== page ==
place mats for others, such as their families, your church, or a
Ahead of time, cut the potatoes in half. Draw a simple nature
design on each half, such as a tree or a leaf. Use an X-Acto knife
to carve around the design. The raised area will create the printed
image. This will work better if you have at least one potato stamp
for every two children so they can share.
Lay out the poster board and the potato stamps. Pour the paint into
the pie tins or paper plates. Then have children take turns with
• Brush paint onto the design area of a potato stamp.
• Press the stamp firmly onto the paper, being careful not to move
or drag it.
• Lift the stamp carefully and repeat the process an inch or two
away from the first stamp.
What you’ll need: sand, powdered tempera paint, glue, card stock,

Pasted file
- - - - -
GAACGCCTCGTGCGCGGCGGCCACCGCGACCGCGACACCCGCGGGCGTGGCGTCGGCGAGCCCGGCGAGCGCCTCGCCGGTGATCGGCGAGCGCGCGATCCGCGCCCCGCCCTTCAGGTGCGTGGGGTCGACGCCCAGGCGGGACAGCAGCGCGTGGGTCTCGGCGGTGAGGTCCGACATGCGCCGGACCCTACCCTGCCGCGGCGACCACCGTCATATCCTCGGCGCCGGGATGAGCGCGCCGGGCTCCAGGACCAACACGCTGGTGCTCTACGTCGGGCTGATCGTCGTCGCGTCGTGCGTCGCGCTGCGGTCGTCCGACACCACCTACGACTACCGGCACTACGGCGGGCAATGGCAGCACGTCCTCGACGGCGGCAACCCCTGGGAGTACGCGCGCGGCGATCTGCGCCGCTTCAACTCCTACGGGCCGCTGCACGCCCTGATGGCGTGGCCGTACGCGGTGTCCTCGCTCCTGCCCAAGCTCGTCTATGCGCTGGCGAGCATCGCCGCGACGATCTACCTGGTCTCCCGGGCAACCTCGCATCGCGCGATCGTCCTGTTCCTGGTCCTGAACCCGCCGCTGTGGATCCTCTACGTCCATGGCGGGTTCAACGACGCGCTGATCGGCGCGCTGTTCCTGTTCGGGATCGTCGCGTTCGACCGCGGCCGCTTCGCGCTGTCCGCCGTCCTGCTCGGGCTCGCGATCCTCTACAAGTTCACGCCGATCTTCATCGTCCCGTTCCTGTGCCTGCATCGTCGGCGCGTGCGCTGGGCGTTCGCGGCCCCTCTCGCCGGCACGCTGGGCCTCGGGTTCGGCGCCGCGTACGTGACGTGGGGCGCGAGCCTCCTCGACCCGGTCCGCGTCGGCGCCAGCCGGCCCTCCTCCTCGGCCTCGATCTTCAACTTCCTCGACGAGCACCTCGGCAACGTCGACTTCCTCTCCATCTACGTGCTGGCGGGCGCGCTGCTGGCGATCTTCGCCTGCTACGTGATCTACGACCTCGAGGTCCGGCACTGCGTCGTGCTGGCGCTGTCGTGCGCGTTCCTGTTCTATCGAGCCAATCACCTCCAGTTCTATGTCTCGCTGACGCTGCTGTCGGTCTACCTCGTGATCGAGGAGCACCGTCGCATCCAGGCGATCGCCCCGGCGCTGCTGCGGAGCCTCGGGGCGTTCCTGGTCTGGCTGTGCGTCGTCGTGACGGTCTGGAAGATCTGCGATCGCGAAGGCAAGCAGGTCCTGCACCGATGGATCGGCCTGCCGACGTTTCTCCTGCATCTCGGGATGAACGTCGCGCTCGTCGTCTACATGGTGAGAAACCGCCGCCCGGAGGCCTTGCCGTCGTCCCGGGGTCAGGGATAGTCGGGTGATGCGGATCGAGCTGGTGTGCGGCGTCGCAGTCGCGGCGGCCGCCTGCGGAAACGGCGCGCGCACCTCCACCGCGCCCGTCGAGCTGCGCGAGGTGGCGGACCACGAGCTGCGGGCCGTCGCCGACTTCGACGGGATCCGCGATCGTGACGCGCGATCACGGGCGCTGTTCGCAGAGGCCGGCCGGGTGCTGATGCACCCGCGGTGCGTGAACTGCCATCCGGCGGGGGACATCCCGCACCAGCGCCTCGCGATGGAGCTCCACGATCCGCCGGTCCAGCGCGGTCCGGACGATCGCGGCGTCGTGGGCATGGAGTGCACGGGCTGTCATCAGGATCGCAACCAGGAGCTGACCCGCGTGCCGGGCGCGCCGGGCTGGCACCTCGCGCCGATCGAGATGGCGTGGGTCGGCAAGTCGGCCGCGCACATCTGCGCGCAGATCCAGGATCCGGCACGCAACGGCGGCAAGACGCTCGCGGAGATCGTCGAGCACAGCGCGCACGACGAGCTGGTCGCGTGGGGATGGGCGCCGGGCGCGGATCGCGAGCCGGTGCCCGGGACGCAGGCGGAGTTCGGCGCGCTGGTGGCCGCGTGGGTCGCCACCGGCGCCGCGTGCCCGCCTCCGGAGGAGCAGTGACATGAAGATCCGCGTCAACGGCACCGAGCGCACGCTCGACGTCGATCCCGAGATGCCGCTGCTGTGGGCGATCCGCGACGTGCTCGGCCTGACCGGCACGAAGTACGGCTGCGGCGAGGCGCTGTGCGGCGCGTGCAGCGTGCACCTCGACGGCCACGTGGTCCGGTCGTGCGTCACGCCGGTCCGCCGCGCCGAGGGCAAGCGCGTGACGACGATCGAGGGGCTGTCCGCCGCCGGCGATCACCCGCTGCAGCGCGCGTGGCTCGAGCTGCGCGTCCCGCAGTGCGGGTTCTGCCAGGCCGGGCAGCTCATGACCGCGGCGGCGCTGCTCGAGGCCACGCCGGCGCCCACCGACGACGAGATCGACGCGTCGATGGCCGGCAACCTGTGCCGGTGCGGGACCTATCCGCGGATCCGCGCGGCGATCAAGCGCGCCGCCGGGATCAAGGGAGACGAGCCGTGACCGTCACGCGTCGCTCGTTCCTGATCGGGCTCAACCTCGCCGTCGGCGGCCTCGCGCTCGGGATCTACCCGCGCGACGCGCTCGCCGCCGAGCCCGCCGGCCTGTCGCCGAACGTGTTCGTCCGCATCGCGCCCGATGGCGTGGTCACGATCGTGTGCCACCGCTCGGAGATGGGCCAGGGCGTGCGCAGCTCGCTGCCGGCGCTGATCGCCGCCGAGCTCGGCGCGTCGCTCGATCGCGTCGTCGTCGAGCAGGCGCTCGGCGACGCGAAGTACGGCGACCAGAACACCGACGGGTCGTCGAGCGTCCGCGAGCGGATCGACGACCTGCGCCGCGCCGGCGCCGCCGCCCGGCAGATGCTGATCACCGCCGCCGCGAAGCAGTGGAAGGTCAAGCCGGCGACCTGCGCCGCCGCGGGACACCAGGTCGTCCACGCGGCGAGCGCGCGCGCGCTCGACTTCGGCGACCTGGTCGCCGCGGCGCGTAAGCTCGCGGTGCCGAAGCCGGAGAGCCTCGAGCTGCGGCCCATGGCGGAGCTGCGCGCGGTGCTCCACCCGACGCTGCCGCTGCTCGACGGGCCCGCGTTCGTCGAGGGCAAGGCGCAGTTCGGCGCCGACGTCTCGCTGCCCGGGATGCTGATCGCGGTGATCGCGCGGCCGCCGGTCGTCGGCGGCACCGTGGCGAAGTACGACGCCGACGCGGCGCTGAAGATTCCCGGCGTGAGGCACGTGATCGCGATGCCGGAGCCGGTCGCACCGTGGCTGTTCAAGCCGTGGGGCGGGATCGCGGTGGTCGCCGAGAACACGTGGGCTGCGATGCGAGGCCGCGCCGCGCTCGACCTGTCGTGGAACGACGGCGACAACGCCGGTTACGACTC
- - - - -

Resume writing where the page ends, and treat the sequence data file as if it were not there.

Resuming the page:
small bowls, paintbrushes, water, and crayons.
Here’s a new way for kids to celebrate God’s creation.
For each sand color, pour ¼ cup sand and 1 tablespoon powdered
tempera paint into a small bowl or paper cup.
Have children follow these steps:
• Draw a picture with a crayon on a sheet of card stock.
• Use glue to “draw” over the lines on your drawing.
• Sprinkle colored sand on the glue.
• Allow picture to dry for 10 to 15 minutes before you shake off
the extra sand.
• To cover large areas of a picture, paint the areas with diluted
glue. Then sprinkle colored sand on the area.
What you’ll need: wooden spoon for each child, glue, foil, markers,
cotton balls, yard, fake fur, fabric, ribbon, and scissors.
These spoon puppets become great storytelling props for
Give each child a wooden spoon. You can even have kids bring these
from home to keep the costs down.